Conservation Has No Boundaries



The beautiful Red Footed Falcon - needlessly slaughtered in Cyprus

Here at SOS, we like to take an active role in the conservation and rehabilitation of many different bird of prey species and if you read our diary pages on a regular basis, you may know something of the various rehab events we have been involved with in recent months.

We also like to be aware of what is happening elsewhere and I thought I would take this opportunity to tell you of recent events in Scotland, when conservationists met to discuss the many problems facing raptors in the wild across Europe.

Conservationists from 60 countries attempted to reach an agreement on the best way to protect birds of prey.  Recent research shows that many species are especially vulnerable during migration and would benefit from increased protection while crossing international boundaries. As top predators, birds of prey are sensitive indicators of the condition of the environments they pass through - for instance, how changes in the global climate which can affect wildlife and people.

Michael Russell, Minister for Environment for Scotland, welcomed the delegates by saying: "Scotland is home to the majority of raptors within the UK and I look forward to the development of a new international agreement aimed at conserving migratory birds of prey and owls in Africa and Eurasia."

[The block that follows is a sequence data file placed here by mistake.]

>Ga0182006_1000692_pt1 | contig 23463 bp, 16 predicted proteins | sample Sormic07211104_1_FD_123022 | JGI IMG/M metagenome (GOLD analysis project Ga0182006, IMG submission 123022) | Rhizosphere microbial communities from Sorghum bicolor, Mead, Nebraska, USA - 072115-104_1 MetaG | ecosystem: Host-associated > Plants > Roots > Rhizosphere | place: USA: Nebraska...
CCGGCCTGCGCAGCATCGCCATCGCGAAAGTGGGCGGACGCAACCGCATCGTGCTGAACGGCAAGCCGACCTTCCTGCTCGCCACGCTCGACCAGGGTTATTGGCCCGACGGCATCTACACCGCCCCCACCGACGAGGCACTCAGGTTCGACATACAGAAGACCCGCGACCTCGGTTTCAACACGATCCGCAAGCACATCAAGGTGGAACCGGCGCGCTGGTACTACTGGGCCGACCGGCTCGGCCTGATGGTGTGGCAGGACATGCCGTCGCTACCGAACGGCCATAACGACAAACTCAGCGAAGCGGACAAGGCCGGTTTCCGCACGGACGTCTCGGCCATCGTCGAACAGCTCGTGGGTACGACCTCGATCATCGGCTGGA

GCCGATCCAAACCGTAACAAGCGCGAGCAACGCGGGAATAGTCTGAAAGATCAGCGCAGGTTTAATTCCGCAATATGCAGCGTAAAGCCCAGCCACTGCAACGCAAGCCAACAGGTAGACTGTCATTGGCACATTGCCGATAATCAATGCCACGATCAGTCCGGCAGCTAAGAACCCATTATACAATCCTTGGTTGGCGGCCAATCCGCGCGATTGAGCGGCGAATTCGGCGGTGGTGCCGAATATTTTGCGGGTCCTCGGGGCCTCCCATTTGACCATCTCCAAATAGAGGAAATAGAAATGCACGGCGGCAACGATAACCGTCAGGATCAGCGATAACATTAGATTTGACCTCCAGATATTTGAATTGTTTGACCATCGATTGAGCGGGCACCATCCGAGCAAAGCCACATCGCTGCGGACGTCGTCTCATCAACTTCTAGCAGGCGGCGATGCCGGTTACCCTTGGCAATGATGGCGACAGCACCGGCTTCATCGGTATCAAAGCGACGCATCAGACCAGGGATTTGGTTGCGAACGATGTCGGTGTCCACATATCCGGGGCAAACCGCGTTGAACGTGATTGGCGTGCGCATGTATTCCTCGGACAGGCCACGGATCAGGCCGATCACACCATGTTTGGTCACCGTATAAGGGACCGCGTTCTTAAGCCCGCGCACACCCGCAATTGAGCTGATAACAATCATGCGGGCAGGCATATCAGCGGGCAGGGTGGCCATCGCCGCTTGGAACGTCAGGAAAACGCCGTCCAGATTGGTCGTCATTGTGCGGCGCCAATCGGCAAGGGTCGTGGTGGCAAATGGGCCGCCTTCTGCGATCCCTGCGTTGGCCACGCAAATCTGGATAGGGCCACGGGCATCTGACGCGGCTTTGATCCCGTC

Dr Mark Avery, the RSPB's Director of Conservation added: "In the UK, illegal persecution of birds of prey remains a continual threat affecting the future of many species, such as the golden eagle and hen harrier."

A variety of human-induced threats are driving declines in migratory birds of prey - for instance, habitat loss & degradation, and electrocution by power lines. Climate change is a further concern, and so is direct persecution in the form of illegal shooting and poisoning.

To highlight this latter point, the RSPB's BirdLife International partners in Cyprus and Malta have between them recorded several incidents of bird of prey persecution in recent weeks, the worst incident being the slaughter of over 50 red-footed falcons migrating across Cyprus.

The UK's Biodiversity Minister Joan Ruddock said: "There is no doubt these magnificent birds are under serious threat... and (our) commitment to their conservation is clear. The Government has brought together experts from around the world to develop an agreement for their conservation."

Commenting ahead of the conference, the RSPB's delegate John O'Sullivan, said:"For those birds of prey that migrate across international boundaries, it's vital that protection and conservation measures are of a high standard in each country, and are well enforced."

The agreement is expected to be finalised at a meeting in the United Arab Emirates sometime next year. For more information go to www.rspb.org.uk